Read all posts from January 2011

  • Each semester the White House welcomes over 100 interns into 18 different departments across the Administrations.  While each experience is one-of-a-kind, the program maintains the overarching theme of public service.  White House Interns agree, sharing their reflections on their truly unique time with the program:

    “More than experience in government, this internship is the embodiment of the President's promise to increase civic engagement.”
    -White House Office of Legislative Affairs Intern

    “I participated in meaningful and fulfilling projects and learned volumes about the many ways the Executive Branch reaches out to communities throughout the United States.”
    -White House Communications Department Intern

    “I return to school this fall eager to find ways to further engage in public service and continue to communicate the efforts of our government to improve lives of everyday Americans. “
    -White House Department of Scheduling and Advance Intern

  • Ed. Note: In case you missed it, check out the White House blog’s Top 10 of 2010.

    Take a look back at the top ten most viewed videos of 2010 from the White House YouTube channel. You can stay up to date with the latest White House videos by subscribing to the White House YouTube channel.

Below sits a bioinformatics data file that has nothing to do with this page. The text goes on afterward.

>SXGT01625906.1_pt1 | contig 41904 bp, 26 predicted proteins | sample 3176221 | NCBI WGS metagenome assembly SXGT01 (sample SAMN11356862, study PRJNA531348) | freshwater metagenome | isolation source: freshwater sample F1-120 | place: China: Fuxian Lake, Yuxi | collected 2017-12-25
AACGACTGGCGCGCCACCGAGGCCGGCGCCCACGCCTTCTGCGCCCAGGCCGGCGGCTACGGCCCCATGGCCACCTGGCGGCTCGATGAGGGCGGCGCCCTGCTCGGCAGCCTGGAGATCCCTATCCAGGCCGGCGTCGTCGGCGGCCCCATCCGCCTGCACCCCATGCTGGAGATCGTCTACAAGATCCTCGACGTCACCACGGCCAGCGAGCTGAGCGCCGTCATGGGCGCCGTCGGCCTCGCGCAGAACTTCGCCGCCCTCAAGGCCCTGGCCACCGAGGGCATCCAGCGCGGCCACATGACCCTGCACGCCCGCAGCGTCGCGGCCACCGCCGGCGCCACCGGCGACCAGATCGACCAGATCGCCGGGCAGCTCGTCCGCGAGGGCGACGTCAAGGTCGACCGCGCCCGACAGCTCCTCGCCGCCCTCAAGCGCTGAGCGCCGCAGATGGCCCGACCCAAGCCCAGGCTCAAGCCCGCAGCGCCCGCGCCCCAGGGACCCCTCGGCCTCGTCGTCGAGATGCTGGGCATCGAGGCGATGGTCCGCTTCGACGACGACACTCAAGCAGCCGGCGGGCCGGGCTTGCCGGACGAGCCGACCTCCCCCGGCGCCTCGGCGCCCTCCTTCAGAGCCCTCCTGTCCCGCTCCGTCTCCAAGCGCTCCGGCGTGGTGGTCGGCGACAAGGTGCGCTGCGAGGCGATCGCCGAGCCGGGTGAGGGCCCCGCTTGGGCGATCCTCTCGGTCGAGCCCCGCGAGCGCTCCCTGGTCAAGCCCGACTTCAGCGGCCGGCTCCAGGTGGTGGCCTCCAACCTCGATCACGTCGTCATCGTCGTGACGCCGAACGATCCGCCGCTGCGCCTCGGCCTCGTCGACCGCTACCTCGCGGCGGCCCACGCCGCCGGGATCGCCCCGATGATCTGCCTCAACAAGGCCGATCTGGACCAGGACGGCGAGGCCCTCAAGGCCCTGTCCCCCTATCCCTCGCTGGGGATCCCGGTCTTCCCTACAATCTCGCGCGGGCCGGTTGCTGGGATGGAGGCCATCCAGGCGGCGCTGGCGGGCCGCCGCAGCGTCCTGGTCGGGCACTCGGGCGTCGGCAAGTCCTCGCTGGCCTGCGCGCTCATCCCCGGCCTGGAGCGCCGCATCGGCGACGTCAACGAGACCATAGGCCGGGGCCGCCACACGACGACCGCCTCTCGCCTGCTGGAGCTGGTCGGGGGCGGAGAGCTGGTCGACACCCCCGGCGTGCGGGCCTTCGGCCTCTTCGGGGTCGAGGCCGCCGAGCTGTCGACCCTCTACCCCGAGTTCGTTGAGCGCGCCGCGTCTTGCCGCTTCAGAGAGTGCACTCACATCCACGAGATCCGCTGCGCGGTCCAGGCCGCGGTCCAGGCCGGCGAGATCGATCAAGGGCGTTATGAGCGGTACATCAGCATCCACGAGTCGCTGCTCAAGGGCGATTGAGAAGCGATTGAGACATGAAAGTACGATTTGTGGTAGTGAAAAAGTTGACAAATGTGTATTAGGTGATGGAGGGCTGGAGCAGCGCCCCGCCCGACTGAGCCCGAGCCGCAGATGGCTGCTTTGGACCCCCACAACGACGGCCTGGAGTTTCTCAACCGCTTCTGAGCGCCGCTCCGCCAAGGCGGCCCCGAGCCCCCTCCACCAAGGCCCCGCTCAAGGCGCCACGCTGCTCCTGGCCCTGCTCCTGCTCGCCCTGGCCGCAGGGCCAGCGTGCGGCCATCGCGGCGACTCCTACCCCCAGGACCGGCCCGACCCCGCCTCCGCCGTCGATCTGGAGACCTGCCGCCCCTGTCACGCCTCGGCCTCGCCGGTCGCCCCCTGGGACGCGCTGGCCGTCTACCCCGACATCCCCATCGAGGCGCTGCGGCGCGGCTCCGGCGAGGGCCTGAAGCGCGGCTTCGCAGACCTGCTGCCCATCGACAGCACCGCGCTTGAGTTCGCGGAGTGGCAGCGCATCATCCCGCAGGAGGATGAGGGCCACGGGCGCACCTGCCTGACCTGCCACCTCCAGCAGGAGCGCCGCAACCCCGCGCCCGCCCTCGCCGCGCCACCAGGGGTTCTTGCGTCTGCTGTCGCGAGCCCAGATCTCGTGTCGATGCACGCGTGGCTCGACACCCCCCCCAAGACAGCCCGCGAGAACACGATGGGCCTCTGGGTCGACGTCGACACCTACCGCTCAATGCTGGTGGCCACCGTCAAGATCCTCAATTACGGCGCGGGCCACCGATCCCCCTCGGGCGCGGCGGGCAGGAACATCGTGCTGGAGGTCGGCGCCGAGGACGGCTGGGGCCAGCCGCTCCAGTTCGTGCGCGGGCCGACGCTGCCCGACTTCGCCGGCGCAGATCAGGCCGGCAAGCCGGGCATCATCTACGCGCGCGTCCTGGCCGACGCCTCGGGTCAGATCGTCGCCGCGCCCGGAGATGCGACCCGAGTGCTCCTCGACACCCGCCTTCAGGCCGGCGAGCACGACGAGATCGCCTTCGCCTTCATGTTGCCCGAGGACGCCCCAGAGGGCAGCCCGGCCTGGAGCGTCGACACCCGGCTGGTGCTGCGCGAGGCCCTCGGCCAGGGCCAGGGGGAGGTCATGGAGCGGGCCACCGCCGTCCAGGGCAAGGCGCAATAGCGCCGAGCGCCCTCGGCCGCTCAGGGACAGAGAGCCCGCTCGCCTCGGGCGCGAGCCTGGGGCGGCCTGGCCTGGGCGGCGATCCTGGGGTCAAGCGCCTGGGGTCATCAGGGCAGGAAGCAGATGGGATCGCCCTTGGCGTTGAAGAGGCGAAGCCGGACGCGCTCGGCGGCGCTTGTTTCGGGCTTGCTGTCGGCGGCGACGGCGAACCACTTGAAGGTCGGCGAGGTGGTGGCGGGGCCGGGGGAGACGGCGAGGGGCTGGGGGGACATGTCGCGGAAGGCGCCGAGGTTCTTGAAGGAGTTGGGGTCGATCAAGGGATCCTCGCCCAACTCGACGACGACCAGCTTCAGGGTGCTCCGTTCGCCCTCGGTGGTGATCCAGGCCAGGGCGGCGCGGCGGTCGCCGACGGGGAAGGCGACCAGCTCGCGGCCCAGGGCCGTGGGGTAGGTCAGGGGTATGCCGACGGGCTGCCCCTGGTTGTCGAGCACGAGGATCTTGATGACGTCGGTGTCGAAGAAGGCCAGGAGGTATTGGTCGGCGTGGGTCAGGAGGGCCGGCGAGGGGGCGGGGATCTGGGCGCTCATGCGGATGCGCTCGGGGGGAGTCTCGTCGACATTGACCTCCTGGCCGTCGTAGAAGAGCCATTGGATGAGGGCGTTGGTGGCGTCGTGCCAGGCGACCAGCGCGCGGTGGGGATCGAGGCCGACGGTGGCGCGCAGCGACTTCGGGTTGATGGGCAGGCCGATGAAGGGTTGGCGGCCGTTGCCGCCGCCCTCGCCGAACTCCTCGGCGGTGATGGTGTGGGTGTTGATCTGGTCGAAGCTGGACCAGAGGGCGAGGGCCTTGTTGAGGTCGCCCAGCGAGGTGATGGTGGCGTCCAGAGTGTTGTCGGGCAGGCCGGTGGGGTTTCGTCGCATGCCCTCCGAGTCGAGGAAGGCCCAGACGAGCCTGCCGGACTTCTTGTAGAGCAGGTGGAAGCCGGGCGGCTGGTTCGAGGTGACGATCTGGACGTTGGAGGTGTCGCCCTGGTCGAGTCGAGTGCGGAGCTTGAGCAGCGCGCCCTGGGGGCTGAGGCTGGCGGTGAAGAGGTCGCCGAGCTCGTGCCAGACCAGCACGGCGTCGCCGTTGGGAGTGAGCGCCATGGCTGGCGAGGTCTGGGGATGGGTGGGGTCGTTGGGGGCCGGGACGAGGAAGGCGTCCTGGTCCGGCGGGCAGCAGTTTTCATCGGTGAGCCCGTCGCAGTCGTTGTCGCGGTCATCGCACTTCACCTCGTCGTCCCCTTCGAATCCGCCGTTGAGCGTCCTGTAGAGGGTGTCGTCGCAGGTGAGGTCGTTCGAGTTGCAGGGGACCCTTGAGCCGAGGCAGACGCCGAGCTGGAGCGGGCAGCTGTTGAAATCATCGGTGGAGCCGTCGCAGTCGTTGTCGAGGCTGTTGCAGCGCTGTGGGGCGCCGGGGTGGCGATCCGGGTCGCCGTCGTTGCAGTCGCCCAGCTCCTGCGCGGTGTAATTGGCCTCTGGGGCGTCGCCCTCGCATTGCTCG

1. President Obama and Jay Leno at White House Correspondents Dinner

    President Obama and Jay Leno trade jokes at the 2010 White House Correspondents' Association Dinner in Washington, D.C.

    2. President Obama: It Gets Better

    As part of the It Gets Better Project, President Obama shares his message of hope and support for LGBT youth who are struggling with being bullied.

  • This morning the First Family returned to the White House from Hawaii:

    President Obama and the First Family Return from Hawaii to Begin 2011

    President Barack Obama waves as he, First Lady Michelle, and daughters Malia and Sasha, arrive on the South Lawn of the White House on Marine One, January 4, 2011. (Official White House Photo by Lawrence Jackson)

    On the flight back the President spoke briefly with reporters, exchanging a few pleasantries and discussing his shaved ice preferences ("I'm a plain shaved ice guy.  No beans, no ice cream, no sweet milk on top").  But the President also addressed what he expects to see in Congress in the weeks ahead:

    Q    A serious question:  Are you concerned you're going to get a chilly reception in Washington?  Republicans, on Sunday, were talking about the first thing they’re going to do is repeal health care.  They’re talking about asking you to get rid of Eric Holder, the Attorney General.  It sounds like a relatively chilly reception awaiting you.